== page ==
Molybdenum cofactors, enzymes and pathways

Nature. 2009 Aug 13;460(7257):839-47. doi: 10.1038/nature08302.

Abstract

The trace element molybdenum is essential for nearly all organisms and forms the catalytic centre of a large variety of enzymes such as nitrogenase, nitrate reductases, sulphite oxidase and xanthine oxidoreductases. Nature has developed two scaffolds holding molybdenum in place, the iron-molybdenum cofactor and pterin-based molybdenum cofactors. Despite the different structures and functions of molybdenum-dependent enzymes, there are important similarities, which we highlight here. The biosynthetic pathways leading to both types of cofactor have common mechanistic aspects relating to scaffold formation, metal activation and cofactor insertion into apoenzymes, and have served as an evolutionary 'toolbox' to mediate additional cellular functions in eukaryotic metabolism.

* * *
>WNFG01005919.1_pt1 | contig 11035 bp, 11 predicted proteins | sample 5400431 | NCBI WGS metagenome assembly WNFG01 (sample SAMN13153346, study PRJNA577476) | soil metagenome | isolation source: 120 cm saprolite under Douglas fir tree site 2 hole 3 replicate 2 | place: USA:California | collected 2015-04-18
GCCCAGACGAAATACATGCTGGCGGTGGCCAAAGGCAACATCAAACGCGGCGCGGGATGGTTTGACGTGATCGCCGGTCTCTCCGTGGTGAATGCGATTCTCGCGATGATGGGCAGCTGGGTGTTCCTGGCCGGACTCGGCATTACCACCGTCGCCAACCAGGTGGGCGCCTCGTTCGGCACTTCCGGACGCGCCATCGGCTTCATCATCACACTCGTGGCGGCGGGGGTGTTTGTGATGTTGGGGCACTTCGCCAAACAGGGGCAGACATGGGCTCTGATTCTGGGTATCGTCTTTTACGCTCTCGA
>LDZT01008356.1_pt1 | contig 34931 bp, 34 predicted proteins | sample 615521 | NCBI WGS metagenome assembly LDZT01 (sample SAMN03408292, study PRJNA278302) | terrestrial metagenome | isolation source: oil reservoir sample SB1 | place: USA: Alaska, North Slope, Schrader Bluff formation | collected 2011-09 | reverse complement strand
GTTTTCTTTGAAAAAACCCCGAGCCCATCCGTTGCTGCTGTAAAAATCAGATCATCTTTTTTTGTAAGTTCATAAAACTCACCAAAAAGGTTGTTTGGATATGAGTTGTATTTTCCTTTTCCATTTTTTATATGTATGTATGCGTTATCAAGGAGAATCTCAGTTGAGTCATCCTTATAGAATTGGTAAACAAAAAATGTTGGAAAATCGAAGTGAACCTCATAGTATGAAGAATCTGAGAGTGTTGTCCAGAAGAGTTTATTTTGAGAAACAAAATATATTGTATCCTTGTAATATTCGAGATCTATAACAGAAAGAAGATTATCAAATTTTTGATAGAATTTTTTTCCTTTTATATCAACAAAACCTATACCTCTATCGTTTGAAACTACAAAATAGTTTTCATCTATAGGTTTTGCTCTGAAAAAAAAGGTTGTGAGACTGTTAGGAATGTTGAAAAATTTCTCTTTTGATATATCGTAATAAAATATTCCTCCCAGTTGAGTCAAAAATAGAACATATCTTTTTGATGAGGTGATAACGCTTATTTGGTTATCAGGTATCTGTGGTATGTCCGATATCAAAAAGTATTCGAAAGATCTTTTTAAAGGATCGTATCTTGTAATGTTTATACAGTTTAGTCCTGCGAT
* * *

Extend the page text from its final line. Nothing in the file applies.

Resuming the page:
Publication types

  • Research Support, N.I.H., Extramural
  • Research Support, Non-U.S. Gov't
  • Review

MeSH terms

  • Animals
  • Coenzymes / deficiency
  • Coenzymes / metabolism*
  • Copper / metabolism
  • Enzymes / metabolism*
  • Humans
  • Iron / metabolism
  • Metalloproteins / deficiency
  • Metalloproteins / metabolism*
  • Nucleotides / metabolism
  • Pteridines / metabolism*
  • Pterins / metabolism

Substances

  • Coenzymes
  • Enzymes
  • Metalloproteins
  • Nucleotides
  • Pteridines
  • Pterins
  • Copper
  • molybdenum cofactor
  • Iron